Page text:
When the votes were tallied, Orengo had not only lost the presidential vote, but had been convincingly routed by his brother-in-law Arch Bishop Stephen Ondiek for the Ugenya seat. He was to be in political oblivion until 2005 when he appeared to campaign against the enactment of the “Wako Draft”. He subsequently became a key plank in the politics of the Orange Democratic Movement Kenya before Hon.  Stephen Kalonzo Musyoka “Wiiver, wiiver” took off with it precipitating the taking over of the shell Orange Democratic Movement “Chungwa Moja, Maisha Bora”. He had to fight tooth and nail to recapture the Ugenya Parliamentary Seat. We were later to see him at Kenyatta International Conference Center (KICC) in the company of Hon. Charity Kaluki Ngilu, Hon. William Ruto complaining about rigging of their party’s vote. Debacle followed and Kibaki was declared the winner by Kivuitu.

The declaration of the Kibaki win and subsequent hurried swearing-in at dusk was akin to a declaration of war. Some have called it an execution of a  civilian coup d’état. I had been having drinks with a former friend at Ngong Hills Hotel when Kivuitu came on the television to announce the results. Tension was palpable in the air. Ngong Road was unusually void of traffic.  ODM then called for mass action to force Kibaki to relinquish power to the people’s president, Agwambo. It was falsely assumed that just as marches led by Mahatma Gandhi during the British rule in India and black civil rights leaders in America had knocked sense into the heads of the white supremacists in America and had worked, the same would obtain in Kenya. They were wrong, Hon. Martha Karua and her coterie at the inner sanctum of state power, resources and the monopoly of “legitimate” violence were not about to hand over power, whether blood would be shed was the least of their worries. For them it was all about power, power and more power.

On 2nd January, 2008 in the evening, politically active youths in Riruta met and agreed to heed the call by marching to Uhuru Park the following day. On the appointed day at around 4:30 AM, those who had the nerves converged at Riruta Shopping Center and started the trek to Uhuru Park. On the way we encountered hordes of anti-riot police, the General Service Unit and the robotic wannabe Ninja Mutants, the Administration Police. Only those who woke up early managed to walk to the CBD. Uhuru Park was a no go zone, cordoned off by the Red Berets.  Cops were everywhere, shops and businesses closed, Nairobi smelled of caked blood and dust. We heard that another group had been blocked at the junction of Ngong and Mbagathi Roads. We played hide and seek with the police engaging them in helter skelter running battles until word arrived that we were to go Orange House on Chania Avenue to join the galaxy of vigogo wa chama for the grand march to Uhuru Park proper.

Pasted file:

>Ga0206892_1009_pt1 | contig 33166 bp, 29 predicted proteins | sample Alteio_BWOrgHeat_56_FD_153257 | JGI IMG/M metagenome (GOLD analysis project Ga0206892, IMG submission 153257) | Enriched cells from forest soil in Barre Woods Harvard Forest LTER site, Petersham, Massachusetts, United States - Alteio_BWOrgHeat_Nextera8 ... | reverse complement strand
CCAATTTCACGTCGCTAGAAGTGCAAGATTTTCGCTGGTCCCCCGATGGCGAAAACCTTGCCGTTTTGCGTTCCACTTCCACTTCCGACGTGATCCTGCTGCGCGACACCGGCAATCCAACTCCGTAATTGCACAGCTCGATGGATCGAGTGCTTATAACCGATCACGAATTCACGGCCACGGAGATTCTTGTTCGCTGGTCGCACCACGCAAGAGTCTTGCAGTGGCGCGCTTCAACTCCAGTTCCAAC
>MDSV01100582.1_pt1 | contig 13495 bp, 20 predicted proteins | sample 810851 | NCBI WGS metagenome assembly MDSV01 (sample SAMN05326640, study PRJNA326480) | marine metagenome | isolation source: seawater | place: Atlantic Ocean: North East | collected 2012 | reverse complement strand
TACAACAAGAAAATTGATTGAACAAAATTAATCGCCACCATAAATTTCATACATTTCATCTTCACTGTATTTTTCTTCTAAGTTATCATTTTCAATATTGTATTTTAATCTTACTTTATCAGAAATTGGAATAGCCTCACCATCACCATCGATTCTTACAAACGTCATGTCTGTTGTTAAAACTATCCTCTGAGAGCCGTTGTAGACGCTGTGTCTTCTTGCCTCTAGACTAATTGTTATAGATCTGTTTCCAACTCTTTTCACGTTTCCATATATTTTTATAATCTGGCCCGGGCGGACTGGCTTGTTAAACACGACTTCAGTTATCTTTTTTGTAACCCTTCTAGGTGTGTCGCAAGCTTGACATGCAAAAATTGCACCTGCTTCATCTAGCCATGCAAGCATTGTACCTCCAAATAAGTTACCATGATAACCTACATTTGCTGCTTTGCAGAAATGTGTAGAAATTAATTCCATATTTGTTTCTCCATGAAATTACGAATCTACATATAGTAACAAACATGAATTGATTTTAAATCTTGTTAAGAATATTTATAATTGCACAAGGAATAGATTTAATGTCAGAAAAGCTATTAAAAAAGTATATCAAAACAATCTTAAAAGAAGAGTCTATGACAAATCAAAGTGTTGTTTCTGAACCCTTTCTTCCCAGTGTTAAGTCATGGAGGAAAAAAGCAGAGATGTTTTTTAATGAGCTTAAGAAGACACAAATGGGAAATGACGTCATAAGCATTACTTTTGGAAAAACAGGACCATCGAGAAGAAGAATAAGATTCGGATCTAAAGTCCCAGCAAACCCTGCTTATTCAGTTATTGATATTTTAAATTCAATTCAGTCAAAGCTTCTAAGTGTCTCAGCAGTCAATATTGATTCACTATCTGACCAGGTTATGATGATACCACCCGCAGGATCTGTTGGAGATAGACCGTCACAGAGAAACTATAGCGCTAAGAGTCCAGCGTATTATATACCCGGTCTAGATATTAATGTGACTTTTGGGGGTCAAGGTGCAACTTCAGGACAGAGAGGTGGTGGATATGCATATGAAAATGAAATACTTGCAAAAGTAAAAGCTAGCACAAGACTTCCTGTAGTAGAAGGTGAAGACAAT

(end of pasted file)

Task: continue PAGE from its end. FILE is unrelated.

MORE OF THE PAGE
Getting to Hurlingham posed a challenge, toing and froing with the overwhelming presence of the cops; we had again to be creative. At Yaya Center, we met Irshad Sumra an ODM operative from Embakasi and Hon. Fred Gumo, MP Elect Westlands who were directing people to Orange House. It was pandemonium. When we got to Orange House, youths were pushing and shoving to just shake hands with their “leaders”. Hon. Joe Nyagah, Ngilu, Ruto, Shikuku, Mudavadi, Omingo Magara and others advised the people to start the march. Just near where Kwetu Sports Café stood, Hon. Ruto leading the protesters was stopped by a very high-ranking policeman ( I could tell by his shoulder marks)  backed by a lorry full of GSU who told him to call of the march; Ngilu could hear none of that. She was adamant that we march on which we did while singing. When marched on, singing how we would overcome. When we got to Agwings Kodhek Road just outside the Nairobi Women’s Hospital, we met a phalanx of AP’s. Amongst the crowd were policemen who had hidden teargas canisters which they lobbed at us. Each one was looking for water to wash their eyes with, Mudavadi and a common mwanachi, teargas was wasting them all. For those   who couldn’t lay our hands on a bottle of water, our saliva saved the situation.